American households face daunting financial challenges. Even those lucky enough not to have suffered huge savings and retirement fund losses in the Great Recession seem likely to pay more of their incomes in taxes in the years to come, as governments attempt pay bills beyond their reasonable financial ability. Beyond that, America's declining international competitiveness and the easy money policies of the Federal Reserve Board could well set off inflation that could discount further the wealth of households. read more »
Now that the dust from the midterm elections has settled, America remains just as divided as before on what type of governing approach it favors. As the LA Times’ Gregory Rodriguez, points out, if the United States “was a cartoon character, it would be a cheerful fellow with his head in the clouds and his feet planted squarely on the ground.” read more »
Democrats are still looking for explanations for their stunning rejection in the midterms — citing everything from voting rights violations and Middle America’s racist orientation to Americans’ inability to perceive the underlying genius of President Barack Obama’s economic policy.
What they have failed to consider is the albatross of contemporary liberalism. read more »
Livability is one of those once innocuous words, like sustainability, that now receive almost unquestioned acceptance in the bureaucracy, academia and the media. After all, words like sustainability and livability have no acceptable negative form. Who could be in favor of anything unlivable, insensitive, unhealthy or unsustainable? read more »
Central Buenos Aires is undoubtedly one of the world's great tourist destinations. Days could be spent walking among its narrow streets admiring the plentiful art noveau, art-deco, beaux-arts and other architectural styles. The triumphal Avenida 9 de Julio is one of the world's widest boulevards with two interior roadways of up to seven lanes and two service roads of two lanes, with a Washington Monument type obelisk at Avenida Corrientes (Top photo). Avenida 9 de Julio is bordered by buildings that are both ordinary and impressive, such as the Colon Opera House. read more »
As someone who has lived in both Singapore and Mumbai, I can appreciate both in their uniqueness. Each city has its own unique place in the world, neither lesser than the other.
In 2006, I left behind a slightly laid back, well run Singapore, a city trying to come to terms with its boring and over-regulated image. The Singapore of 2010 that I returned to, as a newspaper put it recently, has “grown up‟. It is a speeding, futuristic looking city. read more »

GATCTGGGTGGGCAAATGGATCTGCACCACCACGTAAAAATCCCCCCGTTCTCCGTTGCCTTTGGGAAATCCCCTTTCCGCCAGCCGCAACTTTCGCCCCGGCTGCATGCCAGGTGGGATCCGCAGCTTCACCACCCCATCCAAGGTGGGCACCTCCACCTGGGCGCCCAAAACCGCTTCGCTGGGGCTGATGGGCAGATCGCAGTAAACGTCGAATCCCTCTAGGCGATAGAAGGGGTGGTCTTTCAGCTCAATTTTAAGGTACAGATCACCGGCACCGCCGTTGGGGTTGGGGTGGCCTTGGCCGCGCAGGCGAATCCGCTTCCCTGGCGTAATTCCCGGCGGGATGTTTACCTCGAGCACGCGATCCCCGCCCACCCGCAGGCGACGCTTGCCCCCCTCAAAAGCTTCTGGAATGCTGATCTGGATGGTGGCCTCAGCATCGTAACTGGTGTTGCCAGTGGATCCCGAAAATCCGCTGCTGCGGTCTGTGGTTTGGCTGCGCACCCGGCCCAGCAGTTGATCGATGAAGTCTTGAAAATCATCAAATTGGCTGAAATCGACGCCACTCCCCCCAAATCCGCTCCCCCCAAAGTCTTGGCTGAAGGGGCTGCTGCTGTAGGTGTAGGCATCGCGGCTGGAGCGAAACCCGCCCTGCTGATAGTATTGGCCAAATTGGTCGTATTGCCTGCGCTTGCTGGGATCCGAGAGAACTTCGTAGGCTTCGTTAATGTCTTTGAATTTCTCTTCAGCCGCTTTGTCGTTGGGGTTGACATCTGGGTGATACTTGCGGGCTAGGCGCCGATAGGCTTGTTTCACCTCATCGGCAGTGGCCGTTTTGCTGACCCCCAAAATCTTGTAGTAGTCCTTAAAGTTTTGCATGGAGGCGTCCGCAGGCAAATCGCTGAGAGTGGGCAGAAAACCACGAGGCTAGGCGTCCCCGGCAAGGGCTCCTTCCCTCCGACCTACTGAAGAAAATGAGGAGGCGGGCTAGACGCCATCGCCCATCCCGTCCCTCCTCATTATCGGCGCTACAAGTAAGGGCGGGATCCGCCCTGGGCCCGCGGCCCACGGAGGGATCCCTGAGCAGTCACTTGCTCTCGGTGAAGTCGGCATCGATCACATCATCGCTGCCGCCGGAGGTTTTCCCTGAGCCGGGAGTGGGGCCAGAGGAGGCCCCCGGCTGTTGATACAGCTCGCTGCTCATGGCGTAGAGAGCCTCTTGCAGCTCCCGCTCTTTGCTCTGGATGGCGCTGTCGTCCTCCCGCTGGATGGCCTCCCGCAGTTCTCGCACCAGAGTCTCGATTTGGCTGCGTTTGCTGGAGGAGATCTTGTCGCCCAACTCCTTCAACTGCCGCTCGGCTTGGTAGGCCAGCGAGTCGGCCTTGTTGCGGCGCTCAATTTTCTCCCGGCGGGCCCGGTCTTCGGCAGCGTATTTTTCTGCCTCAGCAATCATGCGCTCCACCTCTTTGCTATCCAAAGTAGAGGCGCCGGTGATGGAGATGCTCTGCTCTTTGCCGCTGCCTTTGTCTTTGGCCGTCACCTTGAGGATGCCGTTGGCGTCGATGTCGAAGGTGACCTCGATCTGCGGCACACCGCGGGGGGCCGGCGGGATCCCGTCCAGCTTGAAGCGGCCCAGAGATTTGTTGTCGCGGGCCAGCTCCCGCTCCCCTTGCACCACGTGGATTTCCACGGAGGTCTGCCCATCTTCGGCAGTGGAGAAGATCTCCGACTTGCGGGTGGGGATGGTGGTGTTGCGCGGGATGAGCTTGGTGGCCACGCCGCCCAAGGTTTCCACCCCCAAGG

Like a massive tornado, the Great Recession up-ended the topography of America. But even as vast parts of the country were laid low, some cities withstood the storm and could emerge even stronger and shinier than before. So, where exactly are these Oz-like destinations along the road to recovery? If you said Kansas, you’re not far off. Try Oklahoma. Or Texas. Or Iowa. Not only did the economic twister of the last two years largely spare Tornado Alley, it actually may have helped improve the landscape. read more »
Two years ago I hailed Barack Obama’s election as “the triumph of the creative class.” Yesterday everything reversed, as middle-class Americans smacked down their putative new ruling class of highly educated urbanistas and college town denizens. read more »
I once calculated that, for the cost of four years of education at a private American university, a student could take 105 cruises around the world. For the comparison, I chose only cruises that cost about $1,900, as who wants to go through college stuck with an inside cabin? As I imagine it, Cruise College (school motto: “Go Overboard on Learning”) even has some similarities to the landlocked undergraduate experience.
For all I know it may exist, given that higher education is one of the few growth sectors in the U.S. economy.
Despite the decline of American business, private colleges, state universities, night schools, and for-profit continuing education have boomed.
Harvard College will get about 30,000 applications for the 1,700 places in next year’s freshman class. At the same time, there's a strong demand for education at community read more »
The good news? Like most rock or movie stars, there's nothing fundamentally wrong with California. It's still talented, and retains great physical gifts. Our climate, fertility and location remain without parallel. The state remains pre-eminent in a host of critical fields from agriculture to technology, entertainment to Pacific Rim trade. read more »